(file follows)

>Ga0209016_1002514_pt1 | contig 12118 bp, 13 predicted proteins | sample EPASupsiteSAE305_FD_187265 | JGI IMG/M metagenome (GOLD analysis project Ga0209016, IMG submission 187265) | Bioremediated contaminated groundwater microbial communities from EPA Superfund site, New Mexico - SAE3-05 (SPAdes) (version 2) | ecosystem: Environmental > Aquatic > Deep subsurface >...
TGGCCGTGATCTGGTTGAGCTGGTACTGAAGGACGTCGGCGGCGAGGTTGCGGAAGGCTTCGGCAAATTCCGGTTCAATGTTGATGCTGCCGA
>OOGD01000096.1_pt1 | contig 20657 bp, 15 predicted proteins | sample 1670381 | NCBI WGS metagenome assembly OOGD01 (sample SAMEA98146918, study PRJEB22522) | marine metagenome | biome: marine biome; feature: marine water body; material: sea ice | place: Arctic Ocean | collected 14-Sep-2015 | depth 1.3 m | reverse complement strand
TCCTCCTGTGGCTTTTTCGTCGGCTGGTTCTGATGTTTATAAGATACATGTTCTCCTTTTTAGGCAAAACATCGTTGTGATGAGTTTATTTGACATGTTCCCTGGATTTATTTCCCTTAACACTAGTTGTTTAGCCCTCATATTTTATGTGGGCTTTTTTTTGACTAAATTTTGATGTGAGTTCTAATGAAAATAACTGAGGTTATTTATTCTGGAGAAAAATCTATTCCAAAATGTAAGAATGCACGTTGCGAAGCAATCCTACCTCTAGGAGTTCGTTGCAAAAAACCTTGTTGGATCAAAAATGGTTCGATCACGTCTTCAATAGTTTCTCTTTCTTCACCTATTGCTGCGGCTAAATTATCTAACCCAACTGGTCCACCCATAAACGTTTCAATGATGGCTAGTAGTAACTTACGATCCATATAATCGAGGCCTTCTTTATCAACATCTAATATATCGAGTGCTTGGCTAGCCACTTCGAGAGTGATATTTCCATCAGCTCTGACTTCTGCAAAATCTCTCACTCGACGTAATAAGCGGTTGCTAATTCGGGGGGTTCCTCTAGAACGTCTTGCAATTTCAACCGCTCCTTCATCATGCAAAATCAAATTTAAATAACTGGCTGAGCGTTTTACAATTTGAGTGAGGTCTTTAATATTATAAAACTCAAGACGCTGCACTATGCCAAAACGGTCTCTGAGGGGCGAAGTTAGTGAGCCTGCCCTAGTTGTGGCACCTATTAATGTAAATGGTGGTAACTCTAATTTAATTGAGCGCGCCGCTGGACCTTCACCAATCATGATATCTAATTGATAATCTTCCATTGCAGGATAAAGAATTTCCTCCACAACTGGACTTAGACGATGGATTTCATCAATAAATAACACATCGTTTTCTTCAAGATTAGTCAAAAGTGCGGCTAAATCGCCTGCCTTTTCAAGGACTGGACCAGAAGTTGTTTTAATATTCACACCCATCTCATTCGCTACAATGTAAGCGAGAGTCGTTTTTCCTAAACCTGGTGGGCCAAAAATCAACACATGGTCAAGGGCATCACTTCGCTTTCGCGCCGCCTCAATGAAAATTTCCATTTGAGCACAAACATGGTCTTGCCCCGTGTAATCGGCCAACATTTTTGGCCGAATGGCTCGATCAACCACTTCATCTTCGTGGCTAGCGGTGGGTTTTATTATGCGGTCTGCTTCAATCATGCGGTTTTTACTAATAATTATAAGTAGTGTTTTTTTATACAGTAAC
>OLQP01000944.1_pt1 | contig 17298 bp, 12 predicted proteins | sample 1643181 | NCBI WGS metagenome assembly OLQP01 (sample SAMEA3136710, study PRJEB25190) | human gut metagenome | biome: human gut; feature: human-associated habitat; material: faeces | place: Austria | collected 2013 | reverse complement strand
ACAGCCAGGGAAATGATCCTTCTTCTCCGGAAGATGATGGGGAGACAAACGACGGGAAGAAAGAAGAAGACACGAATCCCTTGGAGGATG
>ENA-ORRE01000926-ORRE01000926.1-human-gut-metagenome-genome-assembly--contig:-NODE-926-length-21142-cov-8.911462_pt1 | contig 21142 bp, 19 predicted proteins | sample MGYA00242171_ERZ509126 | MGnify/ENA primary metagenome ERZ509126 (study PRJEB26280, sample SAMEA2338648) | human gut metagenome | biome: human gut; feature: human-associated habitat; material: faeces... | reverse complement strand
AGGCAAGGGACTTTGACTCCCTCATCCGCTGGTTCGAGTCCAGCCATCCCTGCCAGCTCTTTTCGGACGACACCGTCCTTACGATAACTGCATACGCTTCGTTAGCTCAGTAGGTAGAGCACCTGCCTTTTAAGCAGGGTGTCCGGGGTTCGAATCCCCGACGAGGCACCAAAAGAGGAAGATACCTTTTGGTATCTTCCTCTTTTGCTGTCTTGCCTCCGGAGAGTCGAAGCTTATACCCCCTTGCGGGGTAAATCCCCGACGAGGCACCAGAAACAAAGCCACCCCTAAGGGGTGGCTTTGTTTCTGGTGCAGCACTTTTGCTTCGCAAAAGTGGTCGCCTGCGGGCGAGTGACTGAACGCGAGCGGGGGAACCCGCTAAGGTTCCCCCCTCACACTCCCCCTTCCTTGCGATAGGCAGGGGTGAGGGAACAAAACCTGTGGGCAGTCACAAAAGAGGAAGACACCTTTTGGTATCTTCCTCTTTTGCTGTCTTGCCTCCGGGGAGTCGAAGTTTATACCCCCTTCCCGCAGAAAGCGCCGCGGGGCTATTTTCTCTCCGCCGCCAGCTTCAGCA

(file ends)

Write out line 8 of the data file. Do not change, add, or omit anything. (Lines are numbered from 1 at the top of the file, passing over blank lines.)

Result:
AGGCAAGGGACTTTGACTCCCTCATCCGCTGGTTCGAGTCCAGCCATCCCTGCCAGCTCTTTTCGGACGACACCGTCCTTACGATAACTGCATACGCTTCGTTAGCTCAGTAGGTAGAGCACCTGCCTTTTAAGCAGGGTGTCCGGGGTTCGAATCCCCGACGAGGCACCAAAAGAGGAAGATACCTTTTGGTATCTTCCTCTTTTGCTGTCTTGCCTCCGGAGAGTCGAAGCTTATACCCCCTTGCGGGGTAAATCCCCGACGAGGCACCAGAAACAAAGCCACCCCTAAGGGGTGGCTTTGTTTCTGGTGCAGCACTTTTGCTTCGCAAAAGTGGTCGCCTGCGGGCGAGTGACTGAACGCGAGCGGGGGAACCCGCTAAGGTTCCCCCCTCACACTCCCCCTTCCTTGCGATAGGCAGGGGTGAGGGAACAAAACCTGTGGGCAGTCACAAAAGAGGAAGACACCTTTTGGTATCTTCCTCTTTTGCTGTCTTGCCTCCGGGGAGTCGAAGTTTATACCCCCTTCCCGCAGAAAGCGCCGCGGGGCTATTTTCTCTCCGCCGCCAGCTTCAGCA